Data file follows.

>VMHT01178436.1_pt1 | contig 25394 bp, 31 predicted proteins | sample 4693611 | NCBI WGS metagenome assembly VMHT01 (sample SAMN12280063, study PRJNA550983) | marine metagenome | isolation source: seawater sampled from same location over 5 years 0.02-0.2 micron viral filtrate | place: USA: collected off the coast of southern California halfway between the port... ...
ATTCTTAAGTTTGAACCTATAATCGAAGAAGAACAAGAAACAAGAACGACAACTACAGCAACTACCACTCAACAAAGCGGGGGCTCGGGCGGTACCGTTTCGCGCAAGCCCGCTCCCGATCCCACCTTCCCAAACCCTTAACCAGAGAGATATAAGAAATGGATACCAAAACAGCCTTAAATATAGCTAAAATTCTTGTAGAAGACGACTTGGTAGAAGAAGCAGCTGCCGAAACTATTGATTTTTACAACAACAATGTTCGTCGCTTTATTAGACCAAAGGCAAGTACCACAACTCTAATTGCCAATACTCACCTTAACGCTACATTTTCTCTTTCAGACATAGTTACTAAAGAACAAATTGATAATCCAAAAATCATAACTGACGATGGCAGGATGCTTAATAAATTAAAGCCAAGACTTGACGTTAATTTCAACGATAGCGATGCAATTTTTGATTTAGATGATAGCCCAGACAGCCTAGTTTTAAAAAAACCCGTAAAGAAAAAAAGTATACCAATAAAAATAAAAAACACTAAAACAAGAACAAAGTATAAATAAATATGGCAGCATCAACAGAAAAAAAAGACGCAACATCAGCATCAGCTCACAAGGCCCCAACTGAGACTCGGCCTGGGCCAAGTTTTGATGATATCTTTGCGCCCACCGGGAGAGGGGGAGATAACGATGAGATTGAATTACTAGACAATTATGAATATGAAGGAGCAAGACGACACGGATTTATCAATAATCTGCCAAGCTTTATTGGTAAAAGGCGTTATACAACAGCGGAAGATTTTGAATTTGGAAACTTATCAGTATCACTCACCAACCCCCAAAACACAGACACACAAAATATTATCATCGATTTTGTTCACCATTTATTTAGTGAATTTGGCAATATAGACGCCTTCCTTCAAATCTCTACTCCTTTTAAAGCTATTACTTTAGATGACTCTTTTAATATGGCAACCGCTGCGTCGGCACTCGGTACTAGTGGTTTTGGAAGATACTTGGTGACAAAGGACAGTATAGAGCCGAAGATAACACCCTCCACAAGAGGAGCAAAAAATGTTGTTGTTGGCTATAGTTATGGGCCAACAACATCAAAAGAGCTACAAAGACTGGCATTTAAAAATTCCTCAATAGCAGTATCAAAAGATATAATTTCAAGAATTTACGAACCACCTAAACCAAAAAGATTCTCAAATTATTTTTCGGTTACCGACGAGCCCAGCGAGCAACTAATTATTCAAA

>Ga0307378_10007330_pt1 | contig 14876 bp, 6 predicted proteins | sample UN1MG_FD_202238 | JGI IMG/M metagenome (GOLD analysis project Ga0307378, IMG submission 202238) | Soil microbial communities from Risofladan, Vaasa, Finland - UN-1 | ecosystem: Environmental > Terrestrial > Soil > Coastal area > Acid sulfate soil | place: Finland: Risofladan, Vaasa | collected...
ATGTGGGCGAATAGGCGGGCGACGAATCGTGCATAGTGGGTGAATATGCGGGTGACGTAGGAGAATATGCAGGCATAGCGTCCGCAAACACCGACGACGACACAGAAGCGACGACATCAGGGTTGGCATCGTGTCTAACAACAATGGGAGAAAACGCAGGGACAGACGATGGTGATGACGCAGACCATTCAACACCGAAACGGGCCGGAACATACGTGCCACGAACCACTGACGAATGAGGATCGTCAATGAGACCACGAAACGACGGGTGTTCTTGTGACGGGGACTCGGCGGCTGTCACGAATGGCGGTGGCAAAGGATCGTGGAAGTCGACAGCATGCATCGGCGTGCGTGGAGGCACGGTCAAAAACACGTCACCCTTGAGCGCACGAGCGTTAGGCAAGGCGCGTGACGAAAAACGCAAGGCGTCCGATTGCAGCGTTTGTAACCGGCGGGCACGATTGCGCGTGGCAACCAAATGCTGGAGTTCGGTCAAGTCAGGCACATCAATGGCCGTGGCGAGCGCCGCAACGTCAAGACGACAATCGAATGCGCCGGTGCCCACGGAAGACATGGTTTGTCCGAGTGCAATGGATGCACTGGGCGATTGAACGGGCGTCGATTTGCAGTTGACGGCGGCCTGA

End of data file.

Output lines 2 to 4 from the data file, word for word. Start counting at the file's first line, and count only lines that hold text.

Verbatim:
ATTCTTAAGTTTGAACCTATAATCGAAGAAGAACAAGAAACAAGAACGACAACTACAGCAACTACCACTCAACAAAGCGGGGGCTCGGGCGGTACCGTTTCGCGCAAGCCCGCTCCCGATCCCACCTTCCCAAACCCTTAACCAGAGAGATATAAGAAATGGATACCAAAACAGCCTTAAATATAGCTAAAATTCTTGTAGAAGACGACTTGGTAGAAGAAGCAGCTGCCGAAACTATTGATTTTTACAACAACAATGTTCGTCGCTTTATTAGACCAAAGGCAAGTACCACAACTCTAATTGCCAATACTCACCTTAACGCTACATTTTCTCTTTCAGACATAGTTACTAAAGAACAAATTGATAATCCAAAAATCATAACTGACGATGGCAGGATGCTTAATAAATTAAAGCCAAGACTTGACGTTAATTTCAACGATAGCGATGCAATTTTTGATTTAGATGATAGCCCAGACAGCCTAGTTTTAAAAAAACCCGTAAAGAAAAAAAGTATACCAATAAAAATAAAAAACACTAAAACAAGAACAAAGTATAAATAAATATGGCAGCATCAACAGAAAAAAAAGACGCAACATCAGCATCAGCTCACAAGGCCCCAACTGAGACTCGGCCTGGGCCAAGTTTTGATGATATCTTTGCGCCCACCGGGAGAGGGGGAGATAACGATGAGATTGAATTACTAGACAATTATGAATATGAAGGAGCAAGACGACACGGATTTATCAATAATCTGCCAAGCTTTATTGGTAAAAGGCGTTATACAACAGCGGAAGATTTTGAATTTGGAAACTTATCAGTATCACTCACCAACCCCCAAAACACAGACACACAAAATATTATCATCGATTTTGTTCACCATTTATTTAGTGAATTTGGCAATATAGACGCCTTCCTTCAAATCTCTACTCCTTTTAAAGCTATTACTTTAGATGACTCTTTTAATATGGCAACCGCTGCGTCGGCACTCGGTACTAGTGGTTTTGGAAGATACTTGGTGACAAAGGACAGTATAGAGCCGAAGATAACACCCTCCACAAGAGGAGCAAAAAATGTTGTTGTTGGCTATAGTTATGGGCCAACAACATCAAAAGAGCTACAAAGACTGGCATTTAAAAATTCCTCAATAGCAGTATCAAAAGATATAATTTCAAGAATTTACGAACCACCTAAACCAAAAAGATTCTCAAATTATTTTTCGGTTACCGACGAGCCCAGCGAGCAACTAATTATTCAAA

>Ga0307378_10007330_pt1 | contig 14876 bp, 6 predicted proteins | sample UN1MG_FD_202238 | JGI IMG/M metagenome (GOLD analysis project Ga0307378, IMG submission 202238) | Soil microbial communities from Risofladan, Vaasa, Finland - UN-1 | ecosystem: Environmental > Terrestrial > Soil > Coastal area > Acid sulfate soil | place: Finland: Risofladan, Vaasa | collected...
ATGTGGGCGAATAGGCGGGCGACGAATCGTGCATAGTGGGTGAATATGCGGGTGACGTAGGAGAATATGCAGGCATAGCGTCCGCAAACACCGACGACGACACAGAAGCGACGACATCAGGGTTGGCATCGTGTCTAACAACAATGGGAGAAAACGCAGGGACAGACGATGGTGATGACGCAGACCATTCAACACCGAAACGGGCCGGAACATACGTGCCACGAACCACTGACGAATGAGGATCGTCAATGAGACCACGAAACGACGGGTGTTCTTGTGACGGGGACTCGGCGGCTGTCACGAATGGCGGTGGCAAAGGATCGTGGAAGTCGACAGCATGCATCGGCGTGCGTGGAGGCACGGTCAAAAACACGTCACCCTTGAGCGCACGAGCGTTAGGCAAGGCGCGTGACGAAAAACGCAAGGCGTCCGATTGCAGCGTTTGTAACCGGCGGGCACGATTGCGCGTGGCAACCAAATGCTGGAGTTCGGTCAAGTCAGGCACATCAATGGCCGTGGCGAGCGCCGCAACGTCAAGACGACAATCGAATGCGCCGGTGCCCACGGAAGACATGGTTTGTCCGAGTGCAATGGATGCACTGGGCGATTGAACGGGCGTCGATTTGCAGTTGACGGCGGCCTGA